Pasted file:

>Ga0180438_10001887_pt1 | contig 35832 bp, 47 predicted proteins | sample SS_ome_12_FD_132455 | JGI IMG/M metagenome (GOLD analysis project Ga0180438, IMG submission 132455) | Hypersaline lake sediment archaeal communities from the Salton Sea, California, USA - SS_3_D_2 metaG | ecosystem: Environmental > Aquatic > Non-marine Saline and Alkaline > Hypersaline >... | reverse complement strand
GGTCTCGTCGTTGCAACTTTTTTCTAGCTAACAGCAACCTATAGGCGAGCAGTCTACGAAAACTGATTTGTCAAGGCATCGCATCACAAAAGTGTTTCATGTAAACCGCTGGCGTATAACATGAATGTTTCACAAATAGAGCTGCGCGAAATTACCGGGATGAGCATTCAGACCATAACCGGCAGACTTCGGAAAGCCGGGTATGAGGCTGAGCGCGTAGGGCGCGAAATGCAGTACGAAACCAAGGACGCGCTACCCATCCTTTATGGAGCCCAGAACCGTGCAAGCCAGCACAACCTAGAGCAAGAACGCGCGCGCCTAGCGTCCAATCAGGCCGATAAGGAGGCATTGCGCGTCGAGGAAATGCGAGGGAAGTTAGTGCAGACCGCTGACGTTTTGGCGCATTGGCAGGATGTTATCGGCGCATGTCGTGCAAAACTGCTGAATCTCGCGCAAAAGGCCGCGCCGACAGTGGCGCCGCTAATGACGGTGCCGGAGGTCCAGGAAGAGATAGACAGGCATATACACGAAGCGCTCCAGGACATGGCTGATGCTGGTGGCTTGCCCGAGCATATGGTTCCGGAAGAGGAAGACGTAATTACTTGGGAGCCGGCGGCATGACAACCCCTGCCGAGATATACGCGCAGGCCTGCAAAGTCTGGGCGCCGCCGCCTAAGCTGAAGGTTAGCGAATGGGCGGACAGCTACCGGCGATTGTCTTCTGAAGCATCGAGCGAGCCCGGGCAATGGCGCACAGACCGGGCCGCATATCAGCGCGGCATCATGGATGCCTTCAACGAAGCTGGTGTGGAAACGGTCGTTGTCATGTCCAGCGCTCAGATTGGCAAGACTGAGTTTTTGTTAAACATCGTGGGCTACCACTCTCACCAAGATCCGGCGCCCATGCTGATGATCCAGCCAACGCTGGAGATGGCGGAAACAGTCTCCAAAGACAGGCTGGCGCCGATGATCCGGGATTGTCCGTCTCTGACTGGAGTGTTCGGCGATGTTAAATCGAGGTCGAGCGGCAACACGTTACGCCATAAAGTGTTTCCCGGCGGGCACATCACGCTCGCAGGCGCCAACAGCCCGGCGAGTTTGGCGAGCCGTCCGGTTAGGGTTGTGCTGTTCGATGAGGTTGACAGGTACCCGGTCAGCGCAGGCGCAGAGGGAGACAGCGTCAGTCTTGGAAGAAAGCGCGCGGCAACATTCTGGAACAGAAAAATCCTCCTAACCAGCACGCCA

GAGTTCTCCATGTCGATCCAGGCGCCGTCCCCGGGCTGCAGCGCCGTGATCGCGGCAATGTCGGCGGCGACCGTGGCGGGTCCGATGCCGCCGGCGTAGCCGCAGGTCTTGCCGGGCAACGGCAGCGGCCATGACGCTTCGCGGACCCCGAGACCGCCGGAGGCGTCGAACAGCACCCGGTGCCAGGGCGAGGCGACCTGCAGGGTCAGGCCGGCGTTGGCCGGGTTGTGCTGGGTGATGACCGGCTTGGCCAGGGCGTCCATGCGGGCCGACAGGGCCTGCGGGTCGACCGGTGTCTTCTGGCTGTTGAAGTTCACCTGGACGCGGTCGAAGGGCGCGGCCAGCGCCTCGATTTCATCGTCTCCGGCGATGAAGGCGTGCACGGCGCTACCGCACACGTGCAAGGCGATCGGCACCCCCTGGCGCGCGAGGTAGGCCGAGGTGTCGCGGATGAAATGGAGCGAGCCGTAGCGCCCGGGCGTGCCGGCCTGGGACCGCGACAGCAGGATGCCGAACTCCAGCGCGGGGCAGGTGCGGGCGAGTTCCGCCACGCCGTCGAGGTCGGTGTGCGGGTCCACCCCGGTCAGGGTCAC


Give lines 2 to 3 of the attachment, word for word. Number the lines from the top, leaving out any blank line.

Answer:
GGTCTCGTCGTTGCAACTTTTTTCTAGCTAACAGCAACCTATAGGCGAGCAGTCTACGAAAACTGATTTGTCAAGGCATCGCATCACAAAAGTGTTTCATGTAAACCGCTGGCGTATAACATGAATGTTTCACAAATAGAGCTGCGCGAAATTACCGGGATGAGCATTCAGACCATAACCGGCAGACTTCGGAAAGCCGGGTATGAGGCTGAGCGCGTAGGGCGCGAAATGCAGTACGAAACCAAGGACGCGCTACCCATCCTTTATGGAGCCCAGAACCGTGCAAGCCAGCACAACCTAGAGCAAGAACGCGCGCGCCTAGCGTCCAATCAGGCCGATAAGGAGGCATTGCGCGTCGAGGAAATGCGAGGGAAGTTAGTGCAGACCGCTGACGTTTTGGCGCATTGGCAGGATGTTATCGGCGCATGTCGTGCAAAACTGCTGAATCTCGCGCAAAAGGCCGCGCCGACAGTGGCGCCGCTAATGACGGTGCCGGAGGTCCAGGAAGAGATAGACAGGCATATACACGAAGCGCTCCAGGACATGGCTGATGCTGGTGGCTTGCCCGAGCATATGGTTCCGGAAGAGGAAGACGTAATTACTTGGGAGCCGGCGGCATGACAACCCCTGCCGAGATATACGCGCAGGCCTGCAAAGTCTGGGCGCCGCCGCCTAAGCTGAAGGTTAGCGAATGGGCGGACAGCTACCGGCGATTGTCTTCTGAAGCATCGAGCGAGCCCGGGCAATGGCGCACAGACCGGGCCGCATATCAGCGCGGCATCATGGATGCCTTCAACGAAGCTGGTGTGGAAACGGTCGTTGTCATGTCCAGCGCTCAGATTGGCAAGACTGAGTTTTTGTTAAACATCGTGGGCTACCACTCTCACCAAGATCCGGCGCCCATGCTGATGATCCAGCCAACGCTGGAGATGGCGGAAACAGTCTCCAAAGACAGGCTGGCGCCGATGATCCGGGATTGTCCGTCTCTGACTGGAGTGTTCGGCGATGTTAAATCGAGGTCGAGCGGCAACACGTTACGCCATAAAGTGTTTCCCGGCGGGCACATCACGCTCGCAGGCGCCAACAGCCCGGCGAGTTTGGCGAGCCGTCCGGTTAGGGTTGTGCTGTTCGATGAGGTTGACAGGTACCCGGTCAGCGCAGGCGCAGAGGGAGACAGCGTCAGTCTTGGAAGAAAGCGCGCGGCAACATTCTGGAACAGAAAAATCCTCCTAACCAGCACGCCA

GAGTTCTCCATGTCGATCCAGGCGCCGTCCCCGGGCTGCAGCGCCGTGATCGCGGCAATGTCGGCGGCGACCGTGGCGGGTCCGATGCCGCCGGCGTAGCCGCAGGTCTTGCCGGGCAACGGCAGCGGCCATGACGCTTCGCGGACCCCGAGACCGCCGGAGGCGTCGAACAGCACCCGGTGCCAGGGCGAGGCGACCTGCAGGGTCAGGCCGGCGTTGGCCGGGTTGTGCTGGGTGATGACCGGCTTGGCCAGGGCGTCCATGCGGGCCGACAGGGCCTGCGGGTCGACCGGTGTCTTCTGGCTGTTGAAGTTCACCTGGACGCGGTCGAAGGGCGCGGCCAGCGCCTCGATTTCATCGTCTCCGGCGATGAAGGCGTGCACGGCGCTACCGCACACGTGCAAGGCGATCGGCACCCCCTGGCGCGCGAGGTAGGCCGAGGTGTCGCGGATGAAATGGAGCGAGCCGTAGCGCCCGGGCGTGCCGGCCTGGGACCGCGACAGCAGGATGCCGAACTCCAGCGCGGGGCAGGTGCGGGCGAGTTCCGCCACGCCGTCGAGGTCGGTGTGCGGGTCCACCCCGGTCAGGGTCAC